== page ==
I have no stats on how many special needs kids are in the system, but from what my wife says, it is rare to find a class without at least one. Do not underestimate how much extra attention a single special needs kid can require. And all that extra attention just takes away from the rest of the class.


I'm over halfway through my pay scale (6 years in) and I work .9 (90%) of full time.........according to my taxes, I made about 45k before taxes and deductions last year.........so I took home under 30k last year. I'll top out at 52K (before taxes/deductions) after 11 years of service.

#268 goalie13

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Posted 06 March 2012 - 02:47 PM

I'm over halfway through my pay scale (6 years in) and I work .9 (90%) of full time.........according to my taxes, I made about 45k before taxes and deductions last year.........so I took home under 30k last year. I'll top out at 52K (before taxes/deductions) after 11 years of service.


And you're one of the lucky ones. You actually have a contract. Depending on where you teach (sorry if you mentioned it earlier) I would imagine you get laid off at the end of the school year and then have to get in line for new contracts for the next year?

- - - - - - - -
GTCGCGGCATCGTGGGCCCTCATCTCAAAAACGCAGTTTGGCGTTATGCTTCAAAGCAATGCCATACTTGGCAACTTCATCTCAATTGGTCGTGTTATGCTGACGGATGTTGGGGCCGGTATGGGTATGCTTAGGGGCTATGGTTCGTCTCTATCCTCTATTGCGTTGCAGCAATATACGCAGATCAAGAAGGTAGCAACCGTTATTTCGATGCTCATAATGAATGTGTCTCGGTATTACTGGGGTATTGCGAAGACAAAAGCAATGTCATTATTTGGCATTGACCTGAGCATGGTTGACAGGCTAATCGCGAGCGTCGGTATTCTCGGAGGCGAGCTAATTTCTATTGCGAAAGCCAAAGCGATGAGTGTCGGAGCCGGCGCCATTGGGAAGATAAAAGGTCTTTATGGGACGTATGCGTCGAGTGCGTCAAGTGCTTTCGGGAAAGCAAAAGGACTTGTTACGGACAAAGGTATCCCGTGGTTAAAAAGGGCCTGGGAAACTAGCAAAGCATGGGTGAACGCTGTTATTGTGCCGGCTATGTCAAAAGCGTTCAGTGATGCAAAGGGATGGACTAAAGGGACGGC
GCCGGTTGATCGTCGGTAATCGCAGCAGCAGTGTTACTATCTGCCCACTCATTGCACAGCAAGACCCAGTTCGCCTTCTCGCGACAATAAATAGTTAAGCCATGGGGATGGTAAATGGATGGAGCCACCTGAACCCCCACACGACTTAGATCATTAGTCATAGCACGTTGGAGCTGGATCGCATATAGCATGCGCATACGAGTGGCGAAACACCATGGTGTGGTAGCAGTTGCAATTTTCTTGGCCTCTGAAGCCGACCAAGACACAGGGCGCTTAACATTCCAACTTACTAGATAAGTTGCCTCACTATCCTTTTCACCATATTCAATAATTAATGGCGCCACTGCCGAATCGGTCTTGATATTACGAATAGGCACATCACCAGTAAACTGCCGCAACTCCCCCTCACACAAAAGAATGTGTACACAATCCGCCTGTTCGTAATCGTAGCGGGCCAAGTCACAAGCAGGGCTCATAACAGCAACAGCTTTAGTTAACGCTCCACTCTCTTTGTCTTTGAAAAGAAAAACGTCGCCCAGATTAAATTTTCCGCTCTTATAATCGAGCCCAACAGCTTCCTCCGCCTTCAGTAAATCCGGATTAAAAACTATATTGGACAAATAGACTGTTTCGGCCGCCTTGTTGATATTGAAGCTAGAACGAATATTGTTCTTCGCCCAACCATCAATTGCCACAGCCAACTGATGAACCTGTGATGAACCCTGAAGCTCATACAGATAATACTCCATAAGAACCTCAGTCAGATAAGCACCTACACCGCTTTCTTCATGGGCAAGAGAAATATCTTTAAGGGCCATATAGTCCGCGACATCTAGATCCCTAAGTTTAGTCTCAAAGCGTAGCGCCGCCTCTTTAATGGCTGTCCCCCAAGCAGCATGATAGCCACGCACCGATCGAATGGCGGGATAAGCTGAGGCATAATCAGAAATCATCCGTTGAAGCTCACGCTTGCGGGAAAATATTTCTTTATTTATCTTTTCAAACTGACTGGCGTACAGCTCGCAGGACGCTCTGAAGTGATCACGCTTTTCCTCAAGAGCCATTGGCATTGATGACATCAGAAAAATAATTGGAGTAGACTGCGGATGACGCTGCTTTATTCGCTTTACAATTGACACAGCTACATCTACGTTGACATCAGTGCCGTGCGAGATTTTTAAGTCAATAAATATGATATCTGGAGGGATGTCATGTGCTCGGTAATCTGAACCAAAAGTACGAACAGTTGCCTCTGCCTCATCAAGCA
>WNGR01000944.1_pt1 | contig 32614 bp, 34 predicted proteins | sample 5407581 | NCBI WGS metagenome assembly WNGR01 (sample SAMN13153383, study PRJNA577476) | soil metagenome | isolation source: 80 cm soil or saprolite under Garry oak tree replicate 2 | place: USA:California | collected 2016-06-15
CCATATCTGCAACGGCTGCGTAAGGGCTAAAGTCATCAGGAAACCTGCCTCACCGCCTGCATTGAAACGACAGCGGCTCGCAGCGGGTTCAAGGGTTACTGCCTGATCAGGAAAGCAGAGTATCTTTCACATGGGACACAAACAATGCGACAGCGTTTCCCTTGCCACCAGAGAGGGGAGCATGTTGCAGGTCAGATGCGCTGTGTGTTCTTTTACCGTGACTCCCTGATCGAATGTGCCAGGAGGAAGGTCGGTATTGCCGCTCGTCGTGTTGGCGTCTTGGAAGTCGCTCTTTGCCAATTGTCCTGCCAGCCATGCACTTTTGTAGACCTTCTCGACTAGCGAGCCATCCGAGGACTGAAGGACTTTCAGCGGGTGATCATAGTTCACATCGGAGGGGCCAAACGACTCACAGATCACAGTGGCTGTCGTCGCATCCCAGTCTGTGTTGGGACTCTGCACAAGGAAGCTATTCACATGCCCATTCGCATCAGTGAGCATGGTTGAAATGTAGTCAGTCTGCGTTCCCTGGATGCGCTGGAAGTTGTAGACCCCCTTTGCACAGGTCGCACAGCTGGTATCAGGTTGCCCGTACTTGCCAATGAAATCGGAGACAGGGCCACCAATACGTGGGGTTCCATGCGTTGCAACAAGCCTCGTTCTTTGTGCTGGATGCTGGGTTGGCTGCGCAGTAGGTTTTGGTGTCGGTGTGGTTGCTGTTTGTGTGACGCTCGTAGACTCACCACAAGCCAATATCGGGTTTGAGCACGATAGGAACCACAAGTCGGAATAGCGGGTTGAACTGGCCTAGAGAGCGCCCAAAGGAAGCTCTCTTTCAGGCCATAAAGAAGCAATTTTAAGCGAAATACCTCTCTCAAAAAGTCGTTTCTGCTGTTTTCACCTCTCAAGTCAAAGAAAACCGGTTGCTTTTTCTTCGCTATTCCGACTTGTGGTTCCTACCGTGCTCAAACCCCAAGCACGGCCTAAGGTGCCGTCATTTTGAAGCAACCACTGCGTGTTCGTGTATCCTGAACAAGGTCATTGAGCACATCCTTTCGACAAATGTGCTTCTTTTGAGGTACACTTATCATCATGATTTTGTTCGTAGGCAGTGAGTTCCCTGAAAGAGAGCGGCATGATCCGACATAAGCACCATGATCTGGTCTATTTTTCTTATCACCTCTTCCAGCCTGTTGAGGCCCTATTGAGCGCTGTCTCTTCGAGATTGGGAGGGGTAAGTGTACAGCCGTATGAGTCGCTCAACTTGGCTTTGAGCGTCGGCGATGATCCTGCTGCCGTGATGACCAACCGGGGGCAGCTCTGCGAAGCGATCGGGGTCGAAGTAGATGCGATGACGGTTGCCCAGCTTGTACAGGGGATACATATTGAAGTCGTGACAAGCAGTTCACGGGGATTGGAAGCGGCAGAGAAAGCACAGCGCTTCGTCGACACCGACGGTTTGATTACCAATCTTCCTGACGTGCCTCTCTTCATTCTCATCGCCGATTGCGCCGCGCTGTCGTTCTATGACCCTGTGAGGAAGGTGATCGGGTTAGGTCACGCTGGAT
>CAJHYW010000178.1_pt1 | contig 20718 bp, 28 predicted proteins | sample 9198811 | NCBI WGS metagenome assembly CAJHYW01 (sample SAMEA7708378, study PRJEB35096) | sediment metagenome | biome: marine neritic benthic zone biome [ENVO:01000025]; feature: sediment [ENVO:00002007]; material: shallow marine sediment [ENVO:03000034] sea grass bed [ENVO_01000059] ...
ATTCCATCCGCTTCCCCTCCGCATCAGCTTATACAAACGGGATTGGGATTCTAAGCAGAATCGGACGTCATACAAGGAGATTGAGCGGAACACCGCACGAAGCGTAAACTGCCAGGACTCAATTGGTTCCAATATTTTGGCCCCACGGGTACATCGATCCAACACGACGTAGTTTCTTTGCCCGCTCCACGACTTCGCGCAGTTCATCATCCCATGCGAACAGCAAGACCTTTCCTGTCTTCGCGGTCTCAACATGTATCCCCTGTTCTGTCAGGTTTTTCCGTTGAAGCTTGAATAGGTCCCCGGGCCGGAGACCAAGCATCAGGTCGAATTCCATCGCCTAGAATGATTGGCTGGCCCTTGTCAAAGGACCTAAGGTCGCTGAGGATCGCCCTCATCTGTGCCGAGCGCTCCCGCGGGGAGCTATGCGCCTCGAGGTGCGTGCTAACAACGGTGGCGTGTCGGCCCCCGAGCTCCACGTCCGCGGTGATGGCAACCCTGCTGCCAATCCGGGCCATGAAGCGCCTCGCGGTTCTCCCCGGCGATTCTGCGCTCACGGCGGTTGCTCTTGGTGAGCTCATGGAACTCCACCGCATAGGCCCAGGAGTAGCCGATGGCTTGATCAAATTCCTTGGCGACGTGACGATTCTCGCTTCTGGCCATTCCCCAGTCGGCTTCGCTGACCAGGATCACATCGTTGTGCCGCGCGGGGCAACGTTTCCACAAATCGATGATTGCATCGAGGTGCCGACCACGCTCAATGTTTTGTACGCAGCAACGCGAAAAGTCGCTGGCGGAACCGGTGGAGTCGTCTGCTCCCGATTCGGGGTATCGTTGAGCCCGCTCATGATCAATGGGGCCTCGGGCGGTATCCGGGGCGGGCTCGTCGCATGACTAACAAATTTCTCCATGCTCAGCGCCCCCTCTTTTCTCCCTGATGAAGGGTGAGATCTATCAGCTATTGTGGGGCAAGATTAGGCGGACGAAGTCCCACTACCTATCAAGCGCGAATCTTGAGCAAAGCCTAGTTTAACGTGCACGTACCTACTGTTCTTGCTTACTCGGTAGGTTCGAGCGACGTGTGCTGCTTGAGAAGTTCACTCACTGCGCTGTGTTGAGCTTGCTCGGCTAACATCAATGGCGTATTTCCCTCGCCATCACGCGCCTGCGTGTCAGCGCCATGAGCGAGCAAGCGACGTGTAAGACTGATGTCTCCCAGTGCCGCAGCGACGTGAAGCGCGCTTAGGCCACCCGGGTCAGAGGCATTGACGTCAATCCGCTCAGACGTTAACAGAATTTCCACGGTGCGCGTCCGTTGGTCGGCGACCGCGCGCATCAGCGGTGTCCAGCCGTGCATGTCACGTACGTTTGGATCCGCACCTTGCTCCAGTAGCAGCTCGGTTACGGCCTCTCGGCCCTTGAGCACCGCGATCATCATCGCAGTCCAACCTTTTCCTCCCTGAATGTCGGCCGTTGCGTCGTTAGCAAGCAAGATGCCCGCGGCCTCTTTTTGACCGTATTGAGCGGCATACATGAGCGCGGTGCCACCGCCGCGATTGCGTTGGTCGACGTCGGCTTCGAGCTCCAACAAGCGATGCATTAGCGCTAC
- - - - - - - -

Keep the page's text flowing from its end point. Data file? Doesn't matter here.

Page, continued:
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#269 stawns

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Posted 06 March 2012 - 02:48 PM

And you're one of the lucky ones. You actually have a contract. Depending on where you teach (sorry if you mentioned it earlier) I would imagine you get laid off at the end of the school year and then have to get in line for new contracts for the next year?


I'm in my 6th year and I still get laid off every summer........last year I got my posting 3 days before school started.

#270 ronthecivil

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Posted 06 March 2012 - 02:54 PM

You could say the same about anything that's broken up regionally. Do we need cities? provinces? Why do we have cities and provinces?


Your right, you could say the same thing. In fact neighbouring cities sometimes are consolidated since it's an adimistrative cost savings. Vancouver used to be three seperate municipalities.

Are the schools in Burnaby so different than those in Vancouver that we should expect an uproar if they were consolidated. How about Coquitlam? Is grade three not grade three in Langely?

What's the compelling reason of having 54 seperate school districts?